6) Focus on personal growth. You can do this through the 12 steps, or not. You don’t necessarily need AA to achieve personal growth. You just need positive changes.
7) Focus on daily growth. Incremental growth. Improve your life every day.
8) Constantly examine your life situation as well. Seek to improve it daily.
9) Focus on support, surrounding yourself with sober people and positive influences. AA makes this easier to do, in most cases, but it is not a requirement.
Those are not steps, like in AA. Those are themes. Those are just ideas that you might try to live by. They are not the same as the 12 steps, nor should you compare them. You might do very well by working the 12 steps, but you could still benefit from many of these ideas and themes as well. For example, the fifth item on the list above is to eliminate the negativity inside of you. Working through the 12 steps of AA with a sponsor is one way to do that. There are other ways as well.
If you are stuck in your recovery then you need to take action. The best way I have found to do that is to talk to others, get advice, and put new ideas into action.
What you are really doing in your recovery journey is testing out ideas to see what works for you. Do not just limit yourself to one mentor or one sponsor though. Seek additional advice from multiple sources and you will gain power and experience by doing so.
For example, because I lived in long term treatment I went through several different therapists in the course of a few years. Each one of them taught me something different. One taught me a great deal about emotions and feelings and how to manage them in recovery (hint: It’s all about communication!). Another therapist taught me extensively about forgiveness, including how to forgive both yourself as well as others. Another therapist specialized in teaching us about holistic health and long term personal growth in sobriety.
So I think it is good to get ideas from various sources. Everyone tends to have a specialty, or one thing that was really important for them in their own journey. For example, the therapist that taught me all about forgiveness was someone who had survived some serious childhood abuse. So the concept of forgiveness turned out to a be a huge factor in his recovery. This may or may not be true for you though. But if that person is the only person that you ever get advice from in recovery, then you are going to seriously limit what you can learn. Whereas if you open yourself up to other teachers you can learn a lot wider variety of topics.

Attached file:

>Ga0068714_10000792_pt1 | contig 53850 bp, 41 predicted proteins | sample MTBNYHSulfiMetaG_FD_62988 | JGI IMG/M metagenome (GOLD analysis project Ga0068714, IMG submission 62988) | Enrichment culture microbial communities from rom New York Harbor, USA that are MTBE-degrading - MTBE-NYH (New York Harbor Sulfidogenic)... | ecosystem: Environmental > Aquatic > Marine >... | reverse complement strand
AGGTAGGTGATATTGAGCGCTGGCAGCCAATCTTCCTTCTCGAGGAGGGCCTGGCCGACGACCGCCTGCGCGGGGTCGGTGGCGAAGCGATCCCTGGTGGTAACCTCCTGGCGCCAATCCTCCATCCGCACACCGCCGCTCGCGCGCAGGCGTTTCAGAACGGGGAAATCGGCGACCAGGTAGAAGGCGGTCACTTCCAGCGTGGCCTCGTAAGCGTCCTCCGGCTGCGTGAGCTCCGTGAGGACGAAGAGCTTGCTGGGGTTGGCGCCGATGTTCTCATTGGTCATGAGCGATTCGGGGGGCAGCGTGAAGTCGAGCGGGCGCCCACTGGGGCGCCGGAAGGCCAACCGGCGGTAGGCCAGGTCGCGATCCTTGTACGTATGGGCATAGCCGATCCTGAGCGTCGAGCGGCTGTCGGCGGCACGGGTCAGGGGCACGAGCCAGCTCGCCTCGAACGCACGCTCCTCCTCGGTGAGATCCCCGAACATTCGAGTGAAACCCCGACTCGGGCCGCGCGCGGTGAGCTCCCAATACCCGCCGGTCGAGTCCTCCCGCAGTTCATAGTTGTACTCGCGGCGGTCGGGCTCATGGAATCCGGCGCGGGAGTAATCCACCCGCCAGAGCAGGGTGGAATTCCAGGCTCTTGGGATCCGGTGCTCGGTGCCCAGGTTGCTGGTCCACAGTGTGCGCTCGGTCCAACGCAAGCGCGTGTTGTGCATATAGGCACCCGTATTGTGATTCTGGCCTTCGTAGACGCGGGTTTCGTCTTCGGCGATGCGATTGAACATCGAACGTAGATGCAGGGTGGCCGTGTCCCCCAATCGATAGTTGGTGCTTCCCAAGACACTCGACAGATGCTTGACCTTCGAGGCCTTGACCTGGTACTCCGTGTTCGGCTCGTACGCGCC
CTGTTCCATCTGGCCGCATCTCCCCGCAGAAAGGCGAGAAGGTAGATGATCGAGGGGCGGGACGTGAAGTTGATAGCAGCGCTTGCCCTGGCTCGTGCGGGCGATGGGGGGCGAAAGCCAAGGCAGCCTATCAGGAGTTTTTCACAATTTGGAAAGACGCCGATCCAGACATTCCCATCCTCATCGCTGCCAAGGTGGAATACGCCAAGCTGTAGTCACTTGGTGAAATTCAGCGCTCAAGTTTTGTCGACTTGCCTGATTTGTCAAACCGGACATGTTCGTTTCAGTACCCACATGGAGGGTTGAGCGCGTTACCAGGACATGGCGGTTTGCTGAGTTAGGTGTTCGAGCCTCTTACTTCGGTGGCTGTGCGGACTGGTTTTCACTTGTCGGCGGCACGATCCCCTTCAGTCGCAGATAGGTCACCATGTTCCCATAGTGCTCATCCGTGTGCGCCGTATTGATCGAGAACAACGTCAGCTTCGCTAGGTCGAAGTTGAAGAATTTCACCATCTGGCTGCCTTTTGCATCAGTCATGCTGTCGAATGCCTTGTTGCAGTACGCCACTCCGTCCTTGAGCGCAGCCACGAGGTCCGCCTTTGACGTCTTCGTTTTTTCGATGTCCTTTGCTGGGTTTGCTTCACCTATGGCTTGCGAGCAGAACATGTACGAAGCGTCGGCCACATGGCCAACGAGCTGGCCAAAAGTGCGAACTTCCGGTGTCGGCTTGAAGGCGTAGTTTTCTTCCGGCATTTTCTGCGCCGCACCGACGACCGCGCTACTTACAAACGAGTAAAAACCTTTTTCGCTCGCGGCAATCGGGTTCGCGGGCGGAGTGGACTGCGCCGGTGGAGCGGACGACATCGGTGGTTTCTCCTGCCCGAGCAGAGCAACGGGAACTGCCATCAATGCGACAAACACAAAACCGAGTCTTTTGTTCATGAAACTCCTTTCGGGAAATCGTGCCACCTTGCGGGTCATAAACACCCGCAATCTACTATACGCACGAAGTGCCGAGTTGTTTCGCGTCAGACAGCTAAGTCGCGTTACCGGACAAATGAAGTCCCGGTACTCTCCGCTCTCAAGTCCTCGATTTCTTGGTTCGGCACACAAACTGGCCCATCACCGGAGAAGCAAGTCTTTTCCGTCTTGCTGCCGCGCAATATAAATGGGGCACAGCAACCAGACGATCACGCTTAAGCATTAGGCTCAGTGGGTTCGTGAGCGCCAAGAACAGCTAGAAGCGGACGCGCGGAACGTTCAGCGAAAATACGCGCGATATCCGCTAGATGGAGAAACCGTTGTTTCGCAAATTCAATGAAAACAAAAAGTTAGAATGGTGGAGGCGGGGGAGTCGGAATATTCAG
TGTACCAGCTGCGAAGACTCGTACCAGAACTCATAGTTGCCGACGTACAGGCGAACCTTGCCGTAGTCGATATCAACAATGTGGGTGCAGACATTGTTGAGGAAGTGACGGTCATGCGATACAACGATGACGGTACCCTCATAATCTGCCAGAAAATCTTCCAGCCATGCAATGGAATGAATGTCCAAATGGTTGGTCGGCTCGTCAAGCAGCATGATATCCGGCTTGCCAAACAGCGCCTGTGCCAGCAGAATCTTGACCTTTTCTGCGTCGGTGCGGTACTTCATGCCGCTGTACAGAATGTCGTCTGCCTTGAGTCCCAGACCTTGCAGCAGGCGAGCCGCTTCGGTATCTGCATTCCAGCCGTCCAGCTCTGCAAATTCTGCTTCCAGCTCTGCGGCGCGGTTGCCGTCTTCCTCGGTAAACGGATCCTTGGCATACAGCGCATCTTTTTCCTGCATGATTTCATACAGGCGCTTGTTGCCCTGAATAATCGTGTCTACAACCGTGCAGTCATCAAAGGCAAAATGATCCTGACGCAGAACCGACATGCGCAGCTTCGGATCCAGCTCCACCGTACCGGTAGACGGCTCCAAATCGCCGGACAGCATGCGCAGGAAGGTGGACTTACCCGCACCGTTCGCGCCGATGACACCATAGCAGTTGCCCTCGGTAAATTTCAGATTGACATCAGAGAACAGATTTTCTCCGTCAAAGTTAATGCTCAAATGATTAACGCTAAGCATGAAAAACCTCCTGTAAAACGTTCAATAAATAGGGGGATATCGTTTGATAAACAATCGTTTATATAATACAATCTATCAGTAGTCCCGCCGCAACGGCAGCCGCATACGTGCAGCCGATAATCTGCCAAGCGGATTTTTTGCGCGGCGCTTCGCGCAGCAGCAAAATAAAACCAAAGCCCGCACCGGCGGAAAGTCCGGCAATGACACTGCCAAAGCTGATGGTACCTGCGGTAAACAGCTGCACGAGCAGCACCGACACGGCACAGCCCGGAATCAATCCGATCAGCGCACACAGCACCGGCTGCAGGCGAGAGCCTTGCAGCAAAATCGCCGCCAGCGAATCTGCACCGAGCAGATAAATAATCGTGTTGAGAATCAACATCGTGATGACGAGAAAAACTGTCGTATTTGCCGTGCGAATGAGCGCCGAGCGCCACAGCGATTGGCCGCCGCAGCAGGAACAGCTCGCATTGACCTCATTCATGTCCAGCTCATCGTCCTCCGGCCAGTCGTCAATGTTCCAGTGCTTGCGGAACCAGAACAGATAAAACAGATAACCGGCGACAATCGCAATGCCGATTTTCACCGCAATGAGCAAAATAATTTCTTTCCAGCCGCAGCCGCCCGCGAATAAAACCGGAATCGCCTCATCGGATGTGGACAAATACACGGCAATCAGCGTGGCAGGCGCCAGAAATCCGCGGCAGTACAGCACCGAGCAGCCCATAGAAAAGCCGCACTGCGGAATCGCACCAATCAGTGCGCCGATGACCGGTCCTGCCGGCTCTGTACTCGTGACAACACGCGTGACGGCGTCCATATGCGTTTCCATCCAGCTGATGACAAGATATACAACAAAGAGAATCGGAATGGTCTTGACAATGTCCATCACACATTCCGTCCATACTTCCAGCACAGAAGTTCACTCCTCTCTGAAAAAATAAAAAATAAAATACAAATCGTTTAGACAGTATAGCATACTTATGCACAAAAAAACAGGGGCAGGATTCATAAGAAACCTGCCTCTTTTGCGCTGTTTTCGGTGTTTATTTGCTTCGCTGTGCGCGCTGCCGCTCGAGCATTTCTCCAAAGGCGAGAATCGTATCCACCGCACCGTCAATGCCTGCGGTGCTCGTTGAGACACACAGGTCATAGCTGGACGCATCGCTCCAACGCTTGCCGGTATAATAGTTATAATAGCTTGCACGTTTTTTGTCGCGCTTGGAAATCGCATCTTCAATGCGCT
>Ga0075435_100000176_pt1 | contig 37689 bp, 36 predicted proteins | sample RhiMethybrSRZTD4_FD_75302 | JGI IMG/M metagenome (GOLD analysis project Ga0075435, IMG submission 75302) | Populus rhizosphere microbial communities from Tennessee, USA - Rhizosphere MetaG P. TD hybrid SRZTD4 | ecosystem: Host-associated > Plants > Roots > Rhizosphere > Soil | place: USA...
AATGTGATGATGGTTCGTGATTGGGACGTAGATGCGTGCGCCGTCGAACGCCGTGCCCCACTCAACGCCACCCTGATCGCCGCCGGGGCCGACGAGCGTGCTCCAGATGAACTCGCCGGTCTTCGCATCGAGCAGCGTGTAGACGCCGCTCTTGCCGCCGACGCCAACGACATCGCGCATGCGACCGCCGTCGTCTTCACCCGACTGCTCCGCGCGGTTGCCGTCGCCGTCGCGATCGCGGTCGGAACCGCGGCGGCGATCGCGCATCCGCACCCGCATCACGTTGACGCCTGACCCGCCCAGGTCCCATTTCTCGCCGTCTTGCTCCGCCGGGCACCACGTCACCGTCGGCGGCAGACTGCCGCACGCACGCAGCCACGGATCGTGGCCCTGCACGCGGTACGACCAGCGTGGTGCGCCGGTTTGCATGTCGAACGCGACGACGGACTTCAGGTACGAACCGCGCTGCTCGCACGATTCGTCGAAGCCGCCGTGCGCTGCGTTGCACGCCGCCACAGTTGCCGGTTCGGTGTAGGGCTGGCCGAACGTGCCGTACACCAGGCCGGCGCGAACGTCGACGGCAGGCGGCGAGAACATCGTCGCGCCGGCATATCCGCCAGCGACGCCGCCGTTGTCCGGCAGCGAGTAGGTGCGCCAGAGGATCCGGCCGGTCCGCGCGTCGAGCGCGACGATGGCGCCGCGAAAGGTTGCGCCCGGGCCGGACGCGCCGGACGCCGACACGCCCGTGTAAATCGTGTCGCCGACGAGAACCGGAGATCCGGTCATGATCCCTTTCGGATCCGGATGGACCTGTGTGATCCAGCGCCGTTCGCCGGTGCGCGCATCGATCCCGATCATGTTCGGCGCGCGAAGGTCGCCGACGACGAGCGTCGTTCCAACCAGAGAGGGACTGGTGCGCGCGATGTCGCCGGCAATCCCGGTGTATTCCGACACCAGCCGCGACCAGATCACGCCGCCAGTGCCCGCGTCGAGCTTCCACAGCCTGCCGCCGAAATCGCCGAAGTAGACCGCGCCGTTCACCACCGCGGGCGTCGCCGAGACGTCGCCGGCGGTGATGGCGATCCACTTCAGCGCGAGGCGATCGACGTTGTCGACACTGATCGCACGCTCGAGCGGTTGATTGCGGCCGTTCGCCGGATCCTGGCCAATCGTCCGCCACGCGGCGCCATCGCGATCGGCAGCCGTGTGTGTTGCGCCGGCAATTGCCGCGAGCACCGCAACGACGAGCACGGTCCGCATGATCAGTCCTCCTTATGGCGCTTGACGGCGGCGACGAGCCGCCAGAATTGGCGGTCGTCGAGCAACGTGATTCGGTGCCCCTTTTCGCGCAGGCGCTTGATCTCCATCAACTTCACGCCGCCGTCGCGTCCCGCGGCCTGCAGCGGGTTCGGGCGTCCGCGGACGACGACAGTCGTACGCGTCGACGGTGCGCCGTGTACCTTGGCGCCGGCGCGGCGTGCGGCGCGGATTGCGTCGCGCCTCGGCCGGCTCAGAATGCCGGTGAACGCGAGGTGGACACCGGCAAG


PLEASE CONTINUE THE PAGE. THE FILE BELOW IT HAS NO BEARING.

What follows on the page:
Continuous self improvement and positive feedback loops
Once you get started on a path of continuous self improvement, your life starts getting better and better.
This is awesome. You really have to experience this to appreciate it.
It is amazing because what happens is this: You start out in early recovery and you are pushing yourself to improve your life in all of these different ways: Spiritually, physically, mentally, emotionally, socially, and so on.
And for a while, nothing happens. Growth is very slow to start out. It may even feel like you are not making progress at all.
And others who are watching you, such as a sponsor or therapist, will tell you that they see real progress. And yet you don’t see it. You are too close to it, and you are trying to grow in so many different ways at once. So many positive changes, all at once.
And then later on, Bam! Everything starts coming together. And the rewards of all your hard work start to kick in, all at once.
And the benefits and the rewards of this new life start to mix, to interact, and they produce even more amazing benefits for your life.
This is the magic of recovery, when all your hard work pays off, and life gets better every single day.
And it all starts by putting in the hard work of recovery, one day at a time. Consistent action.
What about you, are you living the day at a time philosophy? Are you seeing the rewards of sobriety in your life yet? Let us know in the discussion forums. It only takes a second to register!